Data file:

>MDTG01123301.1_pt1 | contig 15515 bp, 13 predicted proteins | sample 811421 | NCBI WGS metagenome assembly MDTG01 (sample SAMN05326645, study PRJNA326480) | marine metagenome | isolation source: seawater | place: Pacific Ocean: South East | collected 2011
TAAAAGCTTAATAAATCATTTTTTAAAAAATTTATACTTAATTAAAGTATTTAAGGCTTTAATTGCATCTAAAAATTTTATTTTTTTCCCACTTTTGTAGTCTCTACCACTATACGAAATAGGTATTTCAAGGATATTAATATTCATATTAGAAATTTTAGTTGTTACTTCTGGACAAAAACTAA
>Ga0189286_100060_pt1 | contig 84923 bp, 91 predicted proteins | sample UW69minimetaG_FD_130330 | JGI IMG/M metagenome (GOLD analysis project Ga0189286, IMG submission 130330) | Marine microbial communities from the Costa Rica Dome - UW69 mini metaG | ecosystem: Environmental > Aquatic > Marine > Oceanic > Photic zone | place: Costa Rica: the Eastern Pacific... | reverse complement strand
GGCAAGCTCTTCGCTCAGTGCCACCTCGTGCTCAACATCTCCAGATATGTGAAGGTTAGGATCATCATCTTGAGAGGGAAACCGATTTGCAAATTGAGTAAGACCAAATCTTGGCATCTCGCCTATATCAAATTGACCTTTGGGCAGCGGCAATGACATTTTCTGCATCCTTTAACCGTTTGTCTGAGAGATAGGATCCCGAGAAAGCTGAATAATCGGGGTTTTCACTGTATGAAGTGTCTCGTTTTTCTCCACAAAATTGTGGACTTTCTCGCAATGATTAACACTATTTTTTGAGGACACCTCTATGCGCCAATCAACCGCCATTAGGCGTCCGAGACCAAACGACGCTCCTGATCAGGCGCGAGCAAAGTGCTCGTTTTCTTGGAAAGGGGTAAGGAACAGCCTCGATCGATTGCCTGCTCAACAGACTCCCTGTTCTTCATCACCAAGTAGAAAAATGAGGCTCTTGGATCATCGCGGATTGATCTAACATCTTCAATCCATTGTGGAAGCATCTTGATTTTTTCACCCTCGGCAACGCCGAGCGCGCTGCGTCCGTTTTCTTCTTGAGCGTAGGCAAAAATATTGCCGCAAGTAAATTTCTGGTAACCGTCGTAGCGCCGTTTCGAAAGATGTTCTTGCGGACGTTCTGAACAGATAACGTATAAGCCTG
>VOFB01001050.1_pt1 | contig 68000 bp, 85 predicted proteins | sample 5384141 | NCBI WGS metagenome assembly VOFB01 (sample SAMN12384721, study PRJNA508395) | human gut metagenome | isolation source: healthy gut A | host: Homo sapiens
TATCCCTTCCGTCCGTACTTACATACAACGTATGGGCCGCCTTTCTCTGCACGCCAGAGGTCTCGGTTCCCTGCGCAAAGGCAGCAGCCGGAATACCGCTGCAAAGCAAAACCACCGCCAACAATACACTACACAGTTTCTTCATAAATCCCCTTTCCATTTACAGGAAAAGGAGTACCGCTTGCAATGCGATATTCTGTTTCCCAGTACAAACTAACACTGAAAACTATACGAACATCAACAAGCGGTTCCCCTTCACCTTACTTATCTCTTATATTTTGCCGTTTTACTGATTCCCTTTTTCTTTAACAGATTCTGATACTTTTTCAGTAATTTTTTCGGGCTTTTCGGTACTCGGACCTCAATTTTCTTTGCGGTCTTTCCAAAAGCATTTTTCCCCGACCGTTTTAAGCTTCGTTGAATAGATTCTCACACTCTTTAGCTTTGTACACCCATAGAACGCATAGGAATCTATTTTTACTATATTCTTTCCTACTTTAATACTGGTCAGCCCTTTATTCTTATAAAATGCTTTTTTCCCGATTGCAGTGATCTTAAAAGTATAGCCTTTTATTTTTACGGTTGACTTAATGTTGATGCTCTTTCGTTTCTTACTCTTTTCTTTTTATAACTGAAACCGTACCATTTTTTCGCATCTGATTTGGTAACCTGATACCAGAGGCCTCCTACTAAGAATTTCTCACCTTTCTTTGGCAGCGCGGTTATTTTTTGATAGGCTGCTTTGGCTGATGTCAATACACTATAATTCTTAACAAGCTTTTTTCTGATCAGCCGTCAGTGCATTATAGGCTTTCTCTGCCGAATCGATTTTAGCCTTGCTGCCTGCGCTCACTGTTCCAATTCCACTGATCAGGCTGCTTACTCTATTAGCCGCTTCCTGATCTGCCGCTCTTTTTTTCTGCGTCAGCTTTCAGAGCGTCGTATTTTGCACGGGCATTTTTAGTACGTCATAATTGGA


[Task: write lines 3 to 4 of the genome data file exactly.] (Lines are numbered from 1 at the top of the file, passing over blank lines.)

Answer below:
>Ga0189286_100060_pt1 | contig 84923 bp, 91 predicted proteins | sample UW69minimetaG_FD_130330 | JGI IMG/M metagenome (GOLD analysis project Ga0189286, IMG submission 130330) | Marine microbial communities from the Costa Rica Dome - UW69 mini metaG | ecosystem: Environmental > Aquatic > Marine > Oceanic > Photic zone | place: Costa Rica: the Eastern Pacific... | reverse complement strand
GGCAAGCTCTTCGCTCAGTGCCACCTCGTGCTCAACATCTCCAGATATGTGAAGGTTAGGATCATCATCTTGAGAGGGAAACCGATTTGCAAATTGAGTAAGACCAAATCTTGGCATCTCGCCTATATCAAATTGACCTTTGGGCAGCGGCAATGACATTTTCTGCATCCTTTAACCGTTTGTCTGAGAGATAGGATCCCGAGAAAGCTGAATAATCGGGGTTTTCACTGTATGAAGTGTCTCGTTTTTCTCCACAAAATTGTGGACTTTCTCGCAATGATTAACACTATTTTTTGAGGACACCTCTATGCGCCAATCAACCGCCATTAGGCGTCCGAGACCAAACGACGCTCCTGATCAGGCGCGAGCAAAGTGCTCGTTTTCTTGGAAAGGGGTAAGGAACAGCCTCGATCGATTGCCTGCTCAACAGACTCCCTGTTCTTCATCACCAAGTAGAAAAATGAGGCTCTTGGATCATCGCGGATTGATCTAACATCTTCAATCCATTGTGGAAGCATCTTGATTTTTTCACCCTCGGCAACGCCGAGCGCGCTGCGTCCGTTTTCTTCTTGAGCGTAGGCAAAAATATTGCCGCAAGTAAATTTCTGGTAACCGTCGTAGCGCCGTTTCGAAAGATGTTCTTGCGGACGTTCTGAACAGATAACGTATAAGCCTG